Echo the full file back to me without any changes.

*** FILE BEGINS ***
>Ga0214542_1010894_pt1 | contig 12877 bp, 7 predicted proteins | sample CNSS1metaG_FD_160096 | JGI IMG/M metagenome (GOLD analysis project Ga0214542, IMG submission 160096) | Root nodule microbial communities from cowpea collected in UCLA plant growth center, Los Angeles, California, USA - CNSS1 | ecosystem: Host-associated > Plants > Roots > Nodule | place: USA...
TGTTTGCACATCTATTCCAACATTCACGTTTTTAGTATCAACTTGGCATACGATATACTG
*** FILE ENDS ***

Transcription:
>Ga0214542_1010894_pt1 | contig 12877 bp, 7 predicted proteins | sample CNSS1metaG_FD_160096 | JGI IMG/M metagenome (GOLD analysis project Ga0214542, IMG submission 160096) | Root nodule microbial communities from cowpea collected in UCLA plant growth center, Los Angeles, California, USA - CNSS1 | ecosystem: Host-associated > Plants > Roots > Nodule | place: USA...
TGTTTGCACATCTATTCCAACATTCACGTTTTTAGTATCAACTTGGCATACGATATACTG